Upskilling Platform Scaler Surpasses $700M New Financing Valuation – Techdoxx

Deepak Gupta February 1, 2022
Updated 2022/02/01 at 4:38 AM

Scaler, an edtech startup that offers refresher courses for professionals working in India, has raised $55 million in a new round of funding as it looks to expand into international markets, including the US, the company based in India said. in Bengaluru on Tuesday.

Series B funding – led by Lightrock India – values ​​the startup at $710 million, up from around $110 million two years ago. said Scaler. Existing investors Sequoia Capital India and Tiger Global also participated in the round, which brings Scaler’s all-time increase to $76.5 million.

Funding comes a few months later climber received a $400 million buyout offer from Unacademy, according to two sources familiar with the matter. Scaler declined to comment on the purchase talks.

The startup started its journey as InterviewBit, an edtech offering that provides students with learning resources to do interviews. “InterviewBit has millions of users and is loved by techies.” said Abhimanyu Saxena, co-founder of Scaler, in an interview with Ploonge.

But the content alone is not adequate to guide each individual to prepare for the new job, he said. “For people deprived of the high-learning ecosystem, it’s very difficult for them to do a massive learning delta just by consuming content,” he said. “On a grassroots level, the service was not helping disadvantaged people.”

InterviewBit remains operational – in fact, it is one of the most popular interview prep apps in India – but Scaler is the eponymous branded offering of the startup today that is trying to tackle the broader challenge.

Scaler offers nine to 11 month courses for cohorts of working professionals. During this time, Scaler comprehensively teaches these individuals subjects that are designed to help them acquire the skills they need to get jobs and pursue new opportunities.

The startup today offers courses such as data science and machine learning. These resumes are designed in consultation with dozens of major tech employers, including Amazon, Google, Microsoft, PayPal, Adobe, VMWare and Uber, Saxena said.

A course on the platform typically costs around $3,350 and individuals can pay the fee upfront or in installments by receiving credit from various non-bank financial institutions that Scaler has partnered with.

(There is no income-sharing arrangement at Scaler. Saxena argued that the income-sharing arrangement has some aspects that would harm its cohort members.)

At Scaler, individuals attend three to four live classes per week, complete assignments, and gain access to teaching assistants and mentors to answer questions and seek guidance. As part of Scaler’s offering, the startup also collaborates with companies to help its cohort members find and land the right jobs. “People are spending three hours or more on the Scaler every day,” he said.

Scaler’s ambition is to help the “big gap that exists between what college and other institutions are producing and what the tech industry demands,” he said. “People who join Scaler have worked in companies in the past. We are providing them with the skills that the Amazons and Googles of the world demand.”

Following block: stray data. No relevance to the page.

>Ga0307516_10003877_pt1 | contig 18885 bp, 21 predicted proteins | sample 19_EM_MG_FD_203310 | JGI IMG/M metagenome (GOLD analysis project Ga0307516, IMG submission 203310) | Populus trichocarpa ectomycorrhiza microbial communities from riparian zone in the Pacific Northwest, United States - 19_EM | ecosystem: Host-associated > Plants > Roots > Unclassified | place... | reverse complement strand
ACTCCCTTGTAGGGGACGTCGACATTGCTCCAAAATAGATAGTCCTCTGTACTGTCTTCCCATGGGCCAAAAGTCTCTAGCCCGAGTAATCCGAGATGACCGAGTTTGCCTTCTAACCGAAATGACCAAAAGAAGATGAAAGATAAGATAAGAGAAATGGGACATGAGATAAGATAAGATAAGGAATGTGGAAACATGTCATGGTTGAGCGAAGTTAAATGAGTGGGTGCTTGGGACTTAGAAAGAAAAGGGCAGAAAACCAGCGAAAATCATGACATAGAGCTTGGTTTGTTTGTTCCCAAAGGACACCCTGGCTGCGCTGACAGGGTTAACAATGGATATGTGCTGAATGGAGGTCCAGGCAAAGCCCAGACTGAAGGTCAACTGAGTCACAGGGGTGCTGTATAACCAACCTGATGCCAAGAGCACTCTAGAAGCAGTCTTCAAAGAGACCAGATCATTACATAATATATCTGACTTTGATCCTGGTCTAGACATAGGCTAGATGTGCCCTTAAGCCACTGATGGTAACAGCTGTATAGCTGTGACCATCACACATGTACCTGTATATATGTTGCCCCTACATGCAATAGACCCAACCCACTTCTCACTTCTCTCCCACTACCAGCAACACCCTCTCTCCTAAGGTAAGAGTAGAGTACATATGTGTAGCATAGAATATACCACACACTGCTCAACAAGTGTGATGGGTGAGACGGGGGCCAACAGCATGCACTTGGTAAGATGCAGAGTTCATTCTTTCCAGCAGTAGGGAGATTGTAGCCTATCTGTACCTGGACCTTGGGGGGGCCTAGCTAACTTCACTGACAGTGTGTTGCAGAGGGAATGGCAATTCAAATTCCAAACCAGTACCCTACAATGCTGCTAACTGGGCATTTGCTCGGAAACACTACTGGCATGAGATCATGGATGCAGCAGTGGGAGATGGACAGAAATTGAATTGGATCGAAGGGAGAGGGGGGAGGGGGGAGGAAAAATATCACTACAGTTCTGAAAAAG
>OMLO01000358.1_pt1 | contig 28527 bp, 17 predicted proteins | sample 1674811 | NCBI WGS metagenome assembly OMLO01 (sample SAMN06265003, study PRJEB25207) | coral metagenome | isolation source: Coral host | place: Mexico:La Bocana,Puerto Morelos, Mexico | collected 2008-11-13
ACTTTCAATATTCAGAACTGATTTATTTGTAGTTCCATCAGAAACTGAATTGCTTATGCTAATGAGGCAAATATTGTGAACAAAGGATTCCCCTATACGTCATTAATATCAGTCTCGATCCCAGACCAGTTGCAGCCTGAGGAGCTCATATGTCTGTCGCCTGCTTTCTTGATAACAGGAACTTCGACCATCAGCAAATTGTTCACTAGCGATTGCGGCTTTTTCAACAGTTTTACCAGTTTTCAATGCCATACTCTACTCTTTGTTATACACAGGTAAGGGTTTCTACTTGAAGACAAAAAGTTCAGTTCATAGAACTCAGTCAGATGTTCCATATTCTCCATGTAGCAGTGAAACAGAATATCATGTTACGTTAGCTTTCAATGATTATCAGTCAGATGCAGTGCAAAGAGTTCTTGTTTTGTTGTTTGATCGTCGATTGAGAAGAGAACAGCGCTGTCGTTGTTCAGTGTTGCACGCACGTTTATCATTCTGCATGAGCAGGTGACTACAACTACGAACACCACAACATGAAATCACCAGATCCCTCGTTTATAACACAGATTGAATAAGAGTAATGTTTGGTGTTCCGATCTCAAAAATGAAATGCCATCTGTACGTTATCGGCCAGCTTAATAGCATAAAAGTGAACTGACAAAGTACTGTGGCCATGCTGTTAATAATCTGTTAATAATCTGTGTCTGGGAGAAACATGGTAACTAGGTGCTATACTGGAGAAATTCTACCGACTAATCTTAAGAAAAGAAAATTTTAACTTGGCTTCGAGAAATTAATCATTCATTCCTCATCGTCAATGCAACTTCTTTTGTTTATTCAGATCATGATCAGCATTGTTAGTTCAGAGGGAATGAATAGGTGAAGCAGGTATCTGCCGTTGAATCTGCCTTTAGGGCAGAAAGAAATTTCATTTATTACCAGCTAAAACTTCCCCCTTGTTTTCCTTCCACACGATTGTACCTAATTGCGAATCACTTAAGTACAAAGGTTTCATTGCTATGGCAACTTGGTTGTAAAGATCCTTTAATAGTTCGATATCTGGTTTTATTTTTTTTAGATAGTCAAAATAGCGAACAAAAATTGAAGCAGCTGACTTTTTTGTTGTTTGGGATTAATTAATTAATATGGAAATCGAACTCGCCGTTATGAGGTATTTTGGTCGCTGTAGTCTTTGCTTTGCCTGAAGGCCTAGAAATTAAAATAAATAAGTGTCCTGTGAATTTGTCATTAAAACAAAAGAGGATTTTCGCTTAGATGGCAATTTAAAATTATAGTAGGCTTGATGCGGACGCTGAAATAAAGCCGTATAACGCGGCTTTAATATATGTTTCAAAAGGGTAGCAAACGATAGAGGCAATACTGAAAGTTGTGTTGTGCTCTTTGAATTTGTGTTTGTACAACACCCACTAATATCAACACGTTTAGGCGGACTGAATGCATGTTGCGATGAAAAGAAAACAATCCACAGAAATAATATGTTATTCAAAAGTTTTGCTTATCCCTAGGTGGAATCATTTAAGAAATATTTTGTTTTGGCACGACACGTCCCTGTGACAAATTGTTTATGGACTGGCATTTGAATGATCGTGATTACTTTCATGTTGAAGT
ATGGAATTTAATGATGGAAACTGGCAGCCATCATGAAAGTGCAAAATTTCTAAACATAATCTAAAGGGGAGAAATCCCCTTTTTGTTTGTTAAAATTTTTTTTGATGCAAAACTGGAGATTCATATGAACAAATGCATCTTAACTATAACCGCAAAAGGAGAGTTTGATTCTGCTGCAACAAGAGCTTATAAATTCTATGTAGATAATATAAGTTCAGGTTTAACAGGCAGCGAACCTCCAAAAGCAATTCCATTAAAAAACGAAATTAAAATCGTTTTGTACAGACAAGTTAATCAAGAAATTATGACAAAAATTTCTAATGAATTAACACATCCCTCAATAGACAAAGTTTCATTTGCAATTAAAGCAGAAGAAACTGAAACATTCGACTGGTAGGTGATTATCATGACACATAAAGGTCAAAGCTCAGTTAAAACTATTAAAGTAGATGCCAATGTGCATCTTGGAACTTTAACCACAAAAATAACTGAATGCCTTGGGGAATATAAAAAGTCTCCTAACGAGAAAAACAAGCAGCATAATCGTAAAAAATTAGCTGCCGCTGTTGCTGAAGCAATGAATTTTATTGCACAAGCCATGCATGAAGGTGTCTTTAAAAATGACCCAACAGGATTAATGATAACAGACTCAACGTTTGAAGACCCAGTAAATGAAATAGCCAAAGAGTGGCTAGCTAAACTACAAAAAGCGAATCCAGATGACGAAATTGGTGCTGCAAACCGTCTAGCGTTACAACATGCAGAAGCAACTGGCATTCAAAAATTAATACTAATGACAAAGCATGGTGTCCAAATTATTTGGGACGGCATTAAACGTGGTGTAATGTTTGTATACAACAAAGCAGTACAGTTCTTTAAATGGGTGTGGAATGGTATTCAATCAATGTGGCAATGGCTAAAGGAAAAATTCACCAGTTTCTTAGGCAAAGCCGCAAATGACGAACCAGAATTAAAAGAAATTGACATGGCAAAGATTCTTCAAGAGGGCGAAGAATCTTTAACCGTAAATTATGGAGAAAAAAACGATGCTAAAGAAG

Saxena said that as companies start hiring people globally, Scaler will help India shift the narrative from a place where you can hire engineers at lower salaries to a hub of highly skilled and globally competitive talent.

Saxena co-founded Scaler in 2019. (Image credits: Scaler)

“The failure of legacy institutions in India’s higher education sector, particularly in the IT space, has opened up opportunities for outspoken disruptors of the status quo such as Scaler to drive a new kind of thinking that goes beyond success based on cost arbitrage.” , he said.

India, home to over 250 million students who attend the school, produces around one million engineering graduates each year. Most of these individuals struggle to get jobs, let alone secure the shows they dreamed of.

Scaler is building a learning community that is “responsible for results and designed for the future of work,” Divya Venkatavaraghavan, principal investor in Lightrock India, said in a statement.

So far, about 15,000 individuals have signed up for Scaler and about 6,000 have completed the program. “96% of individuals who wanted to get a new job are now working at a tier 1 company,” he said, adding that the startup is still collecting data for the rest of the members and is working with one of the big auditing firms to do so. . .

More than 300 people have landed a job at Amazon, he said.

The startup, which is operationally profitable, plans to deploy the new funds to “aggressively experiment in new markets” in which it is expanding, he said, identifying the US as one of those markets. Scaler is also looking to acquire new startups, especially overseas, to boost its expansion, he said.

“For us, the most [Scaler’s] strategy is that they are super focused on teaching computer science of the highest quality, delivered with their own unique approach that makes their programs practical and useful in the workplace,” said Shailendra J. Singh, Managing Director of Sequoia Capital (India) Singapore, in a statement.

“This is resulting in excellent student NPS and exceptional job placements for Scaler students. We couldn’t be more excited to travel alongside them to impact the lives of so many high-potential programmers.”

Share this Article
Leave a comment

Leave a Reply

Your email address will not be published. Required fields are marked *

Thumbnails managed by ThumbPress